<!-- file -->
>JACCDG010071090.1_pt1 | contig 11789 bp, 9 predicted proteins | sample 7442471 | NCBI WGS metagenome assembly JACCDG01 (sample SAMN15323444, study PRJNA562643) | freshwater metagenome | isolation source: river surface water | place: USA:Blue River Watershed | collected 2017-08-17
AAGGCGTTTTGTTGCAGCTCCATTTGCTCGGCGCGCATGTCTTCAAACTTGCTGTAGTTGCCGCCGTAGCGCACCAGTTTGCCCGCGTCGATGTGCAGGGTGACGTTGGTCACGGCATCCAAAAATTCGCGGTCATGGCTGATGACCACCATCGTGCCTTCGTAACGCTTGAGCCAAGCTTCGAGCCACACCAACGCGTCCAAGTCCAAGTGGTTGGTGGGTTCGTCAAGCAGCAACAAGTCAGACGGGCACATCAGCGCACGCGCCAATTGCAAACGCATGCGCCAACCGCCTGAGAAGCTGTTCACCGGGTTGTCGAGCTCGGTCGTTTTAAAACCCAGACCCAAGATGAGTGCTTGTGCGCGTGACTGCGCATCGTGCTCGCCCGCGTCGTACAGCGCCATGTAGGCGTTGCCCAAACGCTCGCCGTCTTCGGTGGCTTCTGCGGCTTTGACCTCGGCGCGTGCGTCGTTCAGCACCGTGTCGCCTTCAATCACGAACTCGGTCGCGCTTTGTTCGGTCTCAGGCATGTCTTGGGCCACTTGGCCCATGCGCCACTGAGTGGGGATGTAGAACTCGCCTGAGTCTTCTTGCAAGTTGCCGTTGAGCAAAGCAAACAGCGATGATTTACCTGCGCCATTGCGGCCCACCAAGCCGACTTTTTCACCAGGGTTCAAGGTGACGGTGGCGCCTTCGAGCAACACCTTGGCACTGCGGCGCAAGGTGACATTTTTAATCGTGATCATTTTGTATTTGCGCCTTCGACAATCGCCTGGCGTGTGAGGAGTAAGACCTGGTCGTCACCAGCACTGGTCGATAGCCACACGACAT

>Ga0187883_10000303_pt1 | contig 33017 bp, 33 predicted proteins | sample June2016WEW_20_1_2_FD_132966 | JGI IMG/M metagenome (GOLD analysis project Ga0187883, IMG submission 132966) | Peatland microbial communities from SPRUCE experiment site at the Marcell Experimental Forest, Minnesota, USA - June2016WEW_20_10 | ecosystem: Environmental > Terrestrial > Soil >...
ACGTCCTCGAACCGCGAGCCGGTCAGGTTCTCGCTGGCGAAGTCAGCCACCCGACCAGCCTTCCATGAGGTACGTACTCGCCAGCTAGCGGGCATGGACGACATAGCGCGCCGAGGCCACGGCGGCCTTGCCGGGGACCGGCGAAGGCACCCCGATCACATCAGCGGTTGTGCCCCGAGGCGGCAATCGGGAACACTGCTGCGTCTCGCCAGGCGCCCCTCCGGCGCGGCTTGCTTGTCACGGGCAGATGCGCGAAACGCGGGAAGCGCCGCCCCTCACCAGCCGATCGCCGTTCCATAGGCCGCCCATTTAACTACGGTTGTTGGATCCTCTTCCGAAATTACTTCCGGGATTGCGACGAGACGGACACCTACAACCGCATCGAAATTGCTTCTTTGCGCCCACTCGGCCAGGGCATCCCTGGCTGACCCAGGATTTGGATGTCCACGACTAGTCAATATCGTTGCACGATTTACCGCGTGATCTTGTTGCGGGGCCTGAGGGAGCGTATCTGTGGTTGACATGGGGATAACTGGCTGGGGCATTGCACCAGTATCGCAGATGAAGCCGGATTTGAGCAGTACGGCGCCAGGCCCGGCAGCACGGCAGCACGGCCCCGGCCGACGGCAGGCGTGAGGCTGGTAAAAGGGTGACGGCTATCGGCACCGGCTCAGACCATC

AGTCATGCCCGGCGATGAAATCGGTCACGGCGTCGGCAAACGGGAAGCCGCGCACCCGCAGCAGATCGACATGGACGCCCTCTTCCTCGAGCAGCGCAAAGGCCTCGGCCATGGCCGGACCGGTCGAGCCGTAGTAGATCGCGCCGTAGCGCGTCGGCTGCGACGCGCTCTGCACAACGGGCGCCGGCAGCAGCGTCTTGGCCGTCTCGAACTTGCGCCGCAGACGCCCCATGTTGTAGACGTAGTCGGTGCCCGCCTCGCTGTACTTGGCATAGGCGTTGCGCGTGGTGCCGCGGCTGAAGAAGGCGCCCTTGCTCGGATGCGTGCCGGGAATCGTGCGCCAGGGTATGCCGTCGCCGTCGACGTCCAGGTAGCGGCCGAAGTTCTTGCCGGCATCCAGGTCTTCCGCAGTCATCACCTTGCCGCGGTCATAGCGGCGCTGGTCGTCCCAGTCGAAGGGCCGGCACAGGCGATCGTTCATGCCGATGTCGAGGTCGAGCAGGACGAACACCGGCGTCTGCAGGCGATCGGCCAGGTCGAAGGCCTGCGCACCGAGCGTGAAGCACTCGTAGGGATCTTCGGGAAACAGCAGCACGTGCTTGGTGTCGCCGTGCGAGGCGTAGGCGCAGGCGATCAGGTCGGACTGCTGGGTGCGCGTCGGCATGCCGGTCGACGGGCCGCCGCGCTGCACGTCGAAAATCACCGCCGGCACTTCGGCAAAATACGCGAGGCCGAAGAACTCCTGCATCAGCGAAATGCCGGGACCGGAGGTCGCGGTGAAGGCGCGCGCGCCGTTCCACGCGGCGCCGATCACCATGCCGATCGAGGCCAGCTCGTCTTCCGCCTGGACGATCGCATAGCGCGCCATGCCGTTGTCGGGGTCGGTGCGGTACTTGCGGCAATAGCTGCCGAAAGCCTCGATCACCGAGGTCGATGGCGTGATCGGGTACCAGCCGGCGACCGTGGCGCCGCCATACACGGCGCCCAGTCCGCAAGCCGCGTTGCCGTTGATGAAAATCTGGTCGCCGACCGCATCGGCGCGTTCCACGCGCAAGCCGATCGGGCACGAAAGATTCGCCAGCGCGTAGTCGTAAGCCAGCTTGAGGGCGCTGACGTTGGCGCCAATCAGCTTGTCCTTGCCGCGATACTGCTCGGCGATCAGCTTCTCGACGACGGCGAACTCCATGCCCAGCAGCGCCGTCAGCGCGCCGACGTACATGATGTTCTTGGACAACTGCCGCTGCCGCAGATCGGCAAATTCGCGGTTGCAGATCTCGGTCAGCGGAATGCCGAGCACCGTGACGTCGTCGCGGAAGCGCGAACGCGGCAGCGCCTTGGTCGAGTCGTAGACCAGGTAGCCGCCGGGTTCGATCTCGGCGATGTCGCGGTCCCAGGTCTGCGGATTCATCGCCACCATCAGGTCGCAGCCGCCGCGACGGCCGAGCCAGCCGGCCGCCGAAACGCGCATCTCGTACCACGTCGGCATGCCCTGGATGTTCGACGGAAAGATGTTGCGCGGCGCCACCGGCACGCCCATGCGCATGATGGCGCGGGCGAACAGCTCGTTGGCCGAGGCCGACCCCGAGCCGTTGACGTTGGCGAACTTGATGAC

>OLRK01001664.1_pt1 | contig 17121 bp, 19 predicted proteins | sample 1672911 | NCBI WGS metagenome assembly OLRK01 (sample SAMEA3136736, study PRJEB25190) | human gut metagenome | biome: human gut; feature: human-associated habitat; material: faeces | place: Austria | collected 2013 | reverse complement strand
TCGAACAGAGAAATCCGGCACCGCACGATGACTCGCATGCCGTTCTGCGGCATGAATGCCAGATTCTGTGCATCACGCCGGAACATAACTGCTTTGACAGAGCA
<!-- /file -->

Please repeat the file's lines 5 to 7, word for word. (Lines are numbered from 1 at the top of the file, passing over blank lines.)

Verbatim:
AGTCATGCCCGGCGATGAAATCGGTCACGGCGTCGGCAAACGGGAAGCCGCGCACCCGCAGCAGATCGACATGGACGCCCTCTTCCTCGAGCAGCGCAAAGGCCTCGGCCATGGCCGGACCGGTCGAGCCGTAGTAGATCGCGCCGTAGCGCGTCGGCTGCGACGCGCTCTGCACAACGGGCGCCGGCAGCAGCGTCTTGGCCGTCTCGAACTTGCGCCGCAGACGCCCCATGTTGTAGACGTAGTCGGTGCCCGCCTCGCTGTACTTGGCATAGGCGTTGCGCGTGGTGCCGCGGCTGAAGAAGGCGCCCTTGCTCGGATGCGTGCCGGGAATCGTGCGCCAGGGTATGCCGTCGCCGTCGACGTCCAGGTAGCGGCCGAAGTTCTTGCCGGCATCCAGGTCTTCCGCAGTCATCACCTTGCCGCGGTCATAGCGGCGCTGGTCGTCCCAGTCGAAGGGCCGGCACAGGCGATCGTTCATGCCGATGTCGAGGTCGAGCAGGACGAACACCGGCGTCTGCAGGCGATCGGCCAGGTCGAAGGCCTGCGCACCGAGCGTGAAGCACTCGTAGGGATCTTCGGGAAACAGCAGCACGTGCTTGGTGTCGCCGTGCGAGGCGTAGGCGCAGGCGATCAGGTCGGACTGCTGGGTGCGCGTCGGCATGCCGGTCGACGGGCCGCCGCGCTGCACGTCGAAAATCACCGCCGGCACTTCGGCAAAATACGCGAGGCCGAAGAACTCCTGCATCAGCGAAATGCCGGGACCGGAGGTCGCGGTGAAGGCGCGCGCGCCGTTCCACGCGGCGCCGATCACCATGCCGATCGAGGCCAGCTCGTCTTCCGCCTGGACGATCGCATAGCGCGCCATGCCGTTGTCGGGGTCGGTGCGGTACTTGCGGCAATAGCTGCCGAAAGCCTCGATCACCGAGGTCGATGGCGTGATCGGGTACCAGCCGGCGACCGTGGCGCCGCCATACACGGCGCCCAGTCCGCAAGCCGCGTTGCCGTTGATGAAAATCTGGTCGCCGACCGCATCGGCGCGTTCCACGCGCAAGCCGATCGGGCACGAAAGATTCGCCAGCGCGTAGTCGTAAGCCAGCTTGAGGGCGCTGACGTTGGCGCCAATCAGCTTGTCCTTGCCGCGATACTGCTCGGCGATCAGCTTCTCGACGACGGCGAACTCCATGCCCAGCAGCGCCGTCAGCGCGCCGACGTACATGATGTTCTTGGACAACTGCCGCTGCCGCAGATCGGCAAATTCGCGGTTGCAGATCTCGGTCAGCGGAATGCCGAGCACCGTGACGTCGTCGCGGAAGCGCGAACGCGGCAGCGCCTTGGTCGAGTCGTAGACCAGGTAGCCGCCGGGTTCGATCTCGGCGATGTCGCGGTCCCAGGTCTGCGGATTCATCGCCACCATCAGGTCGCAGCCGCCGCGACGGCCGAGCCAGCCGGCCGCCGAAACGCGCATCTCGTACCACGTCGGCATGCCCTGGATGTTCGACGGAAAGATGTTGCGCGGCGCCACCGGCACGCCCATGCGCATGATGGCGCGGGCGAACAGCTCGTTGGCCGAGGCCGACCCCGAGCCGTTGACGTTGGCGAACTTGATGAC

>OLRK01001664.1_pt1 | contig 17121 bp, 19 predicted proteins | sample 1672911 | NCBI WGS metagenome assembly OLRK01 (sample SAMEA3136736, study PRJEB25190) | human gut metagenome | biome: human gut; feature: human-associated habitat; material: faeces | place: Austria | collected 2013 | reverse complement strand
TCGAACAGAGAAATCCGGCACCGCACGATGACTCGCATGCCGTTCTGCGGCATGAATGCCAGATTCTGTGCATCACGCCGGAACATAACTGCTTTGACAGAGCA